Andrew Joynes on William Golding, The Spire, SF 71

Jocelin’s Folly

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Across the east end of the nave of Canterbury Cathedral, where I was a volunteer guide for over a decade, there is a stone strainer arch erected by Prior Thomas Goldstone 500 years ago. It is a kind of tiebar, one of six which bind together the columns that support Bell Harry Tower, the cathedral’s dominant feature. The arch is essential to the integrity of the building’s central structure and is decorated with flowered designs and an inscription. On either side of the Prior’s initials and his rebus – three golden pebbles, a visual pun on his surname – there is the first verse of the psalm that begins Non nobis Domine (‘Not unto us, O Lord, but unto thy name give glory . . .’).

In this way Prior Goldstone acquired a double helping of renown. He has been advertised down the centuries – on a kind of prominent stone billboard – both as the patron of a striking architectural achievement and as the humble instrument of God’s intentions for His great church. During the so-called Age of Faith before the Reformation, pious self-deprecation could also mean tacit self-congratulation.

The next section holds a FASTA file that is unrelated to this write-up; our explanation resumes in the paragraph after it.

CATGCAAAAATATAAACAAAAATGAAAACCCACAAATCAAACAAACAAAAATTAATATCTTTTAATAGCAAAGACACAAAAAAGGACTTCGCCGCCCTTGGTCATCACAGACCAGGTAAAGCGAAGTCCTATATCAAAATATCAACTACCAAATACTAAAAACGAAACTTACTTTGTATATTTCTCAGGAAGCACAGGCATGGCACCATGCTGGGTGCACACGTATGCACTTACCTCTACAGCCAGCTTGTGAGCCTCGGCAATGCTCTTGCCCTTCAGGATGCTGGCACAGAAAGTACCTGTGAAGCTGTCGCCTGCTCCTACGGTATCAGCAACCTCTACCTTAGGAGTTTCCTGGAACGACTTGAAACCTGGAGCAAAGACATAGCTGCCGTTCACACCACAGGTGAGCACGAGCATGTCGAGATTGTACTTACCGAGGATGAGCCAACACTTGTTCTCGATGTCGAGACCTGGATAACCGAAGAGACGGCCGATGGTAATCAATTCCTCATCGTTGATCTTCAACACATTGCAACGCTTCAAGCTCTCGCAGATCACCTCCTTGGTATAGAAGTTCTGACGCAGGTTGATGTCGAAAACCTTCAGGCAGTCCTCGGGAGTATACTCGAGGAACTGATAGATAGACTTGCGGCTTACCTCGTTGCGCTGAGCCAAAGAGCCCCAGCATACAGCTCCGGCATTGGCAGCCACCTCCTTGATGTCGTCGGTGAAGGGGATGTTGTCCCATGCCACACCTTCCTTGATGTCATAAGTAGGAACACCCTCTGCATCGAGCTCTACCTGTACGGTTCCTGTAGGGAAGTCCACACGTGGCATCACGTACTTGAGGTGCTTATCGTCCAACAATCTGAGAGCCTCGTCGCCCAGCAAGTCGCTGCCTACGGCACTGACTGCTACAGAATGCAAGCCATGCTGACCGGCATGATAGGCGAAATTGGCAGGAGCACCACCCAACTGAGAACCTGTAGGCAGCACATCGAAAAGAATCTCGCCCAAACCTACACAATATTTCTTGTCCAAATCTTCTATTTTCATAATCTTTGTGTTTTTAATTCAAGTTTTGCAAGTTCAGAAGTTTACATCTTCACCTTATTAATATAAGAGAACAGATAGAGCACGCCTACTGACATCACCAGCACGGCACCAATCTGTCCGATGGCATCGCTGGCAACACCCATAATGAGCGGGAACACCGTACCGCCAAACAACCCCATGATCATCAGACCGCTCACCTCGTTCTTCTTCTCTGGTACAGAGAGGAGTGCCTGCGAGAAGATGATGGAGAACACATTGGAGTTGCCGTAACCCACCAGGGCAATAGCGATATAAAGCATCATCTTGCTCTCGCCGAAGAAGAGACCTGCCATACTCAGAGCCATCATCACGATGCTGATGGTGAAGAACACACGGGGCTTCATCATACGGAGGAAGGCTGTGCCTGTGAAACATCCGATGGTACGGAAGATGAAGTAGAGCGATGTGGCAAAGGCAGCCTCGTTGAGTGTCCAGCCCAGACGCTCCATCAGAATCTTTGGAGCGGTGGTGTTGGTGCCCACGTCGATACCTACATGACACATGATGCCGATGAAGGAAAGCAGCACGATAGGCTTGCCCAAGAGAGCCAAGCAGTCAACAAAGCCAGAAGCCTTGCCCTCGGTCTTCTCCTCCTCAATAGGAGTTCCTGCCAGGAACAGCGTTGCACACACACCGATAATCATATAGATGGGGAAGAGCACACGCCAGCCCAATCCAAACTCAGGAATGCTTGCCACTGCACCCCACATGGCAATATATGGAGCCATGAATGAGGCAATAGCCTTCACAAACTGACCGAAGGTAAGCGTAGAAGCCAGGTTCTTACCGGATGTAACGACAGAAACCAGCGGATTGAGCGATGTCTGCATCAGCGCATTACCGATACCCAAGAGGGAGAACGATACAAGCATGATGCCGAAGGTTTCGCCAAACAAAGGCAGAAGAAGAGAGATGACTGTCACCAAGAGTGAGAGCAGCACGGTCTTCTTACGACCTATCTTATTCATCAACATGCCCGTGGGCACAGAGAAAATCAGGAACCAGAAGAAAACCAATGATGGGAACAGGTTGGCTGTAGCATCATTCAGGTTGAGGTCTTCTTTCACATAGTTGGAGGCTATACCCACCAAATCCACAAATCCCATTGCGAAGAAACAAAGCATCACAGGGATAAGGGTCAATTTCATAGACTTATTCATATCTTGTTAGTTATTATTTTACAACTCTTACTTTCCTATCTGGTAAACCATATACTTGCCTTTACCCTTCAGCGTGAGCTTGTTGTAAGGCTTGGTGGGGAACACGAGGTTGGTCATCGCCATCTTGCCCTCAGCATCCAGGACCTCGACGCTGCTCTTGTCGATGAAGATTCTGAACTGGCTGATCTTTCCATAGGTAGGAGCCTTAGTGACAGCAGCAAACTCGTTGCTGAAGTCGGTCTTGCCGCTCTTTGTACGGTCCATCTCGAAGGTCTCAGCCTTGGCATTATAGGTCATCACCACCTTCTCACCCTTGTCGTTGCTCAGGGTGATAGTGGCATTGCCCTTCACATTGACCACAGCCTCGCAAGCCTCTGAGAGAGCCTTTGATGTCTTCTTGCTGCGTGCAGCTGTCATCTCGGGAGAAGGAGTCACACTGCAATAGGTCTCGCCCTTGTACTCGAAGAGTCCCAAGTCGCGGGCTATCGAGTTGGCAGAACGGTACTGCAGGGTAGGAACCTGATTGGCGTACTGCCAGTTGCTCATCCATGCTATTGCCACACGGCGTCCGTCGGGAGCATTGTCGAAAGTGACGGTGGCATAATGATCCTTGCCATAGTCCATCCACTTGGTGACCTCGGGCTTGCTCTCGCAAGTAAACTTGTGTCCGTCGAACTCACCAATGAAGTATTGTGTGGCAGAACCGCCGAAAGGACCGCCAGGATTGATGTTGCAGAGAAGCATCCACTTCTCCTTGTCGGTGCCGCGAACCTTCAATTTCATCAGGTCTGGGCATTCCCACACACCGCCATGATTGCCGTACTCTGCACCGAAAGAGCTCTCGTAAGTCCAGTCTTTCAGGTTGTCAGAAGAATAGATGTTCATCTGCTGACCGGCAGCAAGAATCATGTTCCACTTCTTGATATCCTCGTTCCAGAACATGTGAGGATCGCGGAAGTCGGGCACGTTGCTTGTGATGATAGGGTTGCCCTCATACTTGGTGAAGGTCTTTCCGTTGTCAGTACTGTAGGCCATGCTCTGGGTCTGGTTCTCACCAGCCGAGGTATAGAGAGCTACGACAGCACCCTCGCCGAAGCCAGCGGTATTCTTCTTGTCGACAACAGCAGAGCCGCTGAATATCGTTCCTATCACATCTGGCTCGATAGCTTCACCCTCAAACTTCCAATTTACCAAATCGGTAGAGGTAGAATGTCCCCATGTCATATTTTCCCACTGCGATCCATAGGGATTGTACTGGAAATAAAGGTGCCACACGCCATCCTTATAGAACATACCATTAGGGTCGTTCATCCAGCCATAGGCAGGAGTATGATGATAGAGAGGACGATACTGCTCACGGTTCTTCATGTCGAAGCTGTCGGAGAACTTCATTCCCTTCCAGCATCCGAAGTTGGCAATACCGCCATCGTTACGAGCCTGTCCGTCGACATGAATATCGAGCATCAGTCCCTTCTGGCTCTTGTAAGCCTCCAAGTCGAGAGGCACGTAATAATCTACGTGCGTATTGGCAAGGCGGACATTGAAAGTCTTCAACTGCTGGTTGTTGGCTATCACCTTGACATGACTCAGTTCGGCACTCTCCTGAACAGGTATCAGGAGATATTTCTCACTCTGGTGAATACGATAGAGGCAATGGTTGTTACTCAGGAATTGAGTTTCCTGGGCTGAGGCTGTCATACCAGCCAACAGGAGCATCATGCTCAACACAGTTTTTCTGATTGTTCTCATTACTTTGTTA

When I took groups of visitors round the cathedral, I would often refer to the motivation of the great ecclesiastical patrons like Thomas Goldstone. And I would sometimes suggest that those interested should get hold of a copy of William Golding’s novel The Spire (1964) whose protagonist Dean Jocelin embarks, like Prior Goldstone, on a quest for personal renown through divine favour by obsessively driving forward an architectural project. Jocelin’s intention is to have a great spire built above his cathedral. In the end the endeavour will destroy him.

Although Golding does not identify the cathedral about which he is writing, it is generally thought to be Salisbury, where he taught at a grammar school in the cathedral close for a decade and a half from the late 1940s (his observation of the boys’ playground behaviour is said to have insp

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About the contributor

Andrew Joynes estimates that during his time as a guide he conducted some 6,000 visitors round Canterbury Cathedral. He suggests that studying the Middle Ages is like reversing a telescope: the entire scene appears in miniature; the figures are sharply delineated; and their relationship to each other can be precisely and easily traced.

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